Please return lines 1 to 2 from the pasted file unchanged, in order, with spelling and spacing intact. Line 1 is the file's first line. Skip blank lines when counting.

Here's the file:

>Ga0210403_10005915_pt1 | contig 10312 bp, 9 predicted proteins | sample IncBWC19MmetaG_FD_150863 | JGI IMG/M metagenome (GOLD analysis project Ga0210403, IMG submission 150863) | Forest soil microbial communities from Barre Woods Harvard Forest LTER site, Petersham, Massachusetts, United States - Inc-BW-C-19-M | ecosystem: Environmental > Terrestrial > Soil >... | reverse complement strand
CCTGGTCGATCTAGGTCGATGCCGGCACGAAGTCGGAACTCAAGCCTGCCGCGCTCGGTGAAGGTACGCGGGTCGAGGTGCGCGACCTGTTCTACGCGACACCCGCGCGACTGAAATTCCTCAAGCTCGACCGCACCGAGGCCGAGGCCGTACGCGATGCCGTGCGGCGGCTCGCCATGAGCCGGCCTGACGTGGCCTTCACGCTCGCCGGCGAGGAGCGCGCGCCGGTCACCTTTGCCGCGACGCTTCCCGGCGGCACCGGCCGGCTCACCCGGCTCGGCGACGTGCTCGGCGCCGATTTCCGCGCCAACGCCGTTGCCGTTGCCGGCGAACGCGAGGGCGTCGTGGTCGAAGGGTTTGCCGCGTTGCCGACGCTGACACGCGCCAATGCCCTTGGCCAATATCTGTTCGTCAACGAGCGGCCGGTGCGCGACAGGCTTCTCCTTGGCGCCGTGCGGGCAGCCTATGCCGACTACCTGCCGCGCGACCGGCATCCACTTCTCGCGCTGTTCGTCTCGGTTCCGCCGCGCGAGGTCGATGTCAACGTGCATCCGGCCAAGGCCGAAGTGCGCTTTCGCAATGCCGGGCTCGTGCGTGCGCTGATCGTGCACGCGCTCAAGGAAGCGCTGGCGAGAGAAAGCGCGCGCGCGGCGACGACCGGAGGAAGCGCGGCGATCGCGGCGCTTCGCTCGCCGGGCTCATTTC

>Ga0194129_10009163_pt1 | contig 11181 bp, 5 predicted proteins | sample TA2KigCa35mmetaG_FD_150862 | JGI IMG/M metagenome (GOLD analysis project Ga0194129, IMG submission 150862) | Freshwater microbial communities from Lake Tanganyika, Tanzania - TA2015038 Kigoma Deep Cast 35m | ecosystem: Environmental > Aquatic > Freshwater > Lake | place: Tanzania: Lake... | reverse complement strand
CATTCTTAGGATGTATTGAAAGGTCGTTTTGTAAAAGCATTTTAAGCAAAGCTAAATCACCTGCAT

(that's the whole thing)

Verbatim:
>Ga0210403_10005915_pt1 | contig 10312 bp, 9 predicted proteins | sample IncBWC19MmetaG_FD_150863 | JGI IMG/M metagenome (GOLD analysis project Ga0210403, IMG submission 150863) | Forest soil microbial communities from Barre Woods Harvard Forest LTER site, Petersham, Massachusetts, United States - Inc-BW-C-19-M | ecosystem: Environmental > Terrestrial > Soil >... | reverse complement strand
CCTGGTCGATCTAGGTCGATGCCGGCACGAAGTCGGAACTCAAGCCTGCCGCGCTCGGTGAAGGTACGCGGGTCGAGGTGCGCGACCTGTTCTACGCGACACCCGCGCGACTGAAATTCCTCAAGCTCGACCGCACCGAGGCCGAGGCCGTACGCGATGCCGTGCGGCGGCTCGCCATGAGCCGGCCTGACGTGGCCTTCACGCTCGCCGGCGAGGAGCGCGCGCCGGTCACCTTTGCCGCGACGCTTCCCGGCGGCACCGGCCGGCTCACCCGGCTCGGCGACGTGCTCGGCGCCGATTTCCGCGCCAACGCCGTTGCCGTTGCCGGCGAACGCGAGGGCGTCGTGGTCGAAGGGTTTGCCGCGTTGCCGACGCTGACACGCGCCAATGCCCTTGGCCAATATCTGTTCGTCAACGAGCGGCCGGTGCGCGACAGGCTTCTCCTTGGCGCCGTGCGGGCAGCCTATGCCGACTACCTGCCGCGCGACCGGCATCCACTTCTCGCGCTGTTCGTCTCGGTTCCGCCGCGCGAGGTCGATGTCAACGTGCATCCGGCCAAGGCCGAAGTGCGCTTTCGCAATGCCGGGCTCGTGCGTGCGCTGATCGTGCACGCGCTCAAGGAAGCGCTGGCGAGAGAAAGCGCGCGCGCGGCGACGACCGGAGGAAGCGCGGCGATCGCGGCGCTTCGCTCGCCGGGCTCATTTC